Despite the overkill on the cow motif (no pun intended) throughout the restaurant and what we would consider weak buns for such delicious burgers, we would both return. Neither of us tackled the Fatty Melt (a burger sandwiched between two grilled cheeses) and it calls from the menu like a challenge. Meanwhile, the special of the day was a scallop dish that, had we not been there specifically to sample their burgers, we would have been interested in trying. Our service was good but it took some time, and appearance of other patrons to be seated, before our server was more visible and available.

That being said, we might not travel long distances or make pilgrimages for their burgers, but Max Burger does pass the Max Restaurant Group test and makes its way onto our list of restaurants we’d recommend.

Monday, October 19, 2009

Sakura Garden, South Windsor, CT, October 2009

Food: B
Service: A-

Amy and Joanne write:

My husband loves sushi, so I often find myself at Japanese restaurants noshing on a bunch of appetizers – a Japanese version of dim sum. One of the places we’ve visited is Sakura Garden, where Chris enjoyed a humongous sushi/sashimi platter and I, uncharacteristically not hungry, only had the chicken tempura app with some white rice. That tempura, however, was delicious. I had that delicious tempura in mind when Joanne suggested Sakura Garden for our latest outing.

We decided to make it an early dinner and take advantage of Sakura’s great Happy Hour menu, on which soups, salads, hot appetizers, maki and hand rolls, well drinks, beer and wine all range from $2 to $4. It appeared this could be our cheapest outing yet.

We started with the tempura, which was as I remembered it. It had good structure – it was well-battered, but fried lightly enough to make it good and crispy out the outside with tender, juicy chicken inside.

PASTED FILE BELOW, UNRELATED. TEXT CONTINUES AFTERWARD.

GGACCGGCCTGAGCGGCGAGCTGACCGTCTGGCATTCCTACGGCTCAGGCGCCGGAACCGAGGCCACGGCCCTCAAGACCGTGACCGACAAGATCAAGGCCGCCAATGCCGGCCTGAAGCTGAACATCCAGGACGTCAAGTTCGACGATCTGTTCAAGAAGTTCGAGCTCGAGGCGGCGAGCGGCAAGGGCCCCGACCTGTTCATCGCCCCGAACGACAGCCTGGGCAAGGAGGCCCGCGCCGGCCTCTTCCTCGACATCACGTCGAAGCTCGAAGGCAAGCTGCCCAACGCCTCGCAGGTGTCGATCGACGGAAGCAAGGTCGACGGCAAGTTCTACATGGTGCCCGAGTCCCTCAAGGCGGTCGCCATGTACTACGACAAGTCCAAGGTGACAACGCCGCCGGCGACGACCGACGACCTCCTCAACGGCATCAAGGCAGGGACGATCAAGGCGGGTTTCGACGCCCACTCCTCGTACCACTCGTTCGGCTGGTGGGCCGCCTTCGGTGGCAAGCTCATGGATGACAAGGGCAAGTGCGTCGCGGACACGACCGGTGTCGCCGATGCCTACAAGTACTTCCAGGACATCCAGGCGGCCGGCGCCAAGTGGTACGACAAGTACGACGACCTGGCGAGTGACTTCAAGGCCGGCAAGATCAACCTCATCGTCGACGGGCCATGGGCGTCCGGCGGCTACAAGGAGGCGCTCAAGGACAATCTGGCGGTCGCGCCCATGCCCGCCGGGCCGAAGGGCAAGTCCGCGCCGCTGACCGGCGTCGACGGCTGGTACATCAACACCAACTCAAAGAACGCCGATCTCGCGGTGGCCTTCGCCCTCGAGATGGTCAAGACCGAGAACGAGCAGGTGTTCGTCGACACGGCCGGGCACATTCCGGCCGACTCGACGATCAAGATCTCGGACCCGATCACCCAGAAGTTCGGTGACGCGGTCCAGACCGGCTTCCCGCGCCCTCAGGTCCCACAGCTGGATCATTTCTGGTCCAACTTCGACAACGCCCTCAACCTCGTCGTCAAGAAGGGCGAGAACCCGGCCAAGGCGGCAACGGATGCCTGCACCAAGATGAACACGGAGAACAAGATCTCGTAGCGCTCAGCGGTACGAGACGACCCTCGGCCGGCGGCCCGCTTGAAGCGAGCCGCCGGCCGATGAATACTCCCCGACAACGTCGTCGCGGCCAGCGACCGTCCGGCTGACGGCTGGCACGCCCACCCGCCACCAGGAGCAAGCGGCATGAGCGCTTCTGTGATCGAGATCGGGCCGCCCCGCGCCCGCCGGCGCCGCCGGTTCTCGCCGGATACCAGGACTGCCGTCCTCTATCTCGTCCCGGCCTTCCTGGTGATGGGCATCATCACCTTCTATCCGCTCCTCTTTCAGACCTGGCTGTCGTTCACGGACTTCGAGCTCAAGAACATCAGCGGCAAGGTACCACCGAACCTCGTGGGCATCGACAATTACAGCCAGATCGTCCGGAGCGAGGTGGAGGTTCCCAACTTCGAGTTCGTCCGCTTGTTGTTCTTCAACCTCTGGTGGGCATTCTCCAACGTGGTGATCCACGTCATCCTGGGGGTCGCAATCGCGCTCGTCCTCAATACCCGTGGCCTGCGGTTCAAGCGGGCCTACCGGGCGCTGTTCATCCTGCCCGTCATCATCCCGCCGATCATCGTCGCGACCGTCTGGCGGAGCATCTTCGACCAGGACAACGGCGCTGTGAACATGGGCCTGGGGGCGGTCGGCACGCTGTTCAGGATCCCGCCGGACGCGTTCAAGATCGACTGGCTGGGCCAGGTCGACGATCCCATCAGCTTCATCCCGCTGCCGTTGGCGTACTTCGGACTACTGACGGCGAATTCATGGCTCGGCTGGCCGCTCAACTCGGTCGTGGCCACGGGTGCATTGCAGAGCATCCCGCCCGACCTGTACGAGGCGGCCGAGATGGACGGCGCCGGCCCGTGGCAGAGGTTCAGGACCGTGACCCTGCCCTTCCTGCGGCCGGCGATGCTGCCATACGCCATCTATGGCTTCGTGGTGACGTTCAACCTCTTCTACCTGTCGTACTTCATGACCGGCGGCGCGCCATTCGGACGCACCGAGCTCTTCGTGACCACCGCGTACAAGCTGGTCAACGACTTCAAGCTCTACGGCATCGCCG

We were off to a tasty—and free—start, as I had a coupon for a free tempura. Now it was time to work our way through the rest of the appetizers. I had looked at the menu while waiting for Amy, and decided that everything in the appetizer column, except for the edamame and the miso eggplant, appealed to me that afternoon. She agreed, so once the tempura came out, we worked our way down the list.

We loved the gyoza (pan fried dumplings) as much as the tempura. They were the perfect contrast of textures--tender inside with a nice crispness to the dumpling. The sesame ginger dipping sauce went very well with these. The haru maki (deep fried spring rolls) were also good, although we would have preferred them crispier and the peanut sauce that accompanied them, while tasty, was a bit thin. The yakitori, (chicken skewers) were tasty and tender, served with teriyaki for dipping.

All of these appetizers we would order again; the one big disappointment was the shrimp shumai. These were steamed to the point of sogginess and the consistency was quite mushy. As for the flavor, rather than fresh shrimp, all we could taste was fish. Fishy fish. A few of these remained on the plate.

Because this was Happy Hour, we were seated at the bar, of course, and always within eyeshot of our server, who was attentive and prompt. Toward the end of our appetizer sampling, we were offered a complimentary sake tasting—a nice, and unexpected, touch that brought our meal to a satisfactory close. We were full, we felt taken care of, and it didn’t break the bank. This was one of our least expensive excursions to date and a place to which we would both return—even on a tight budget.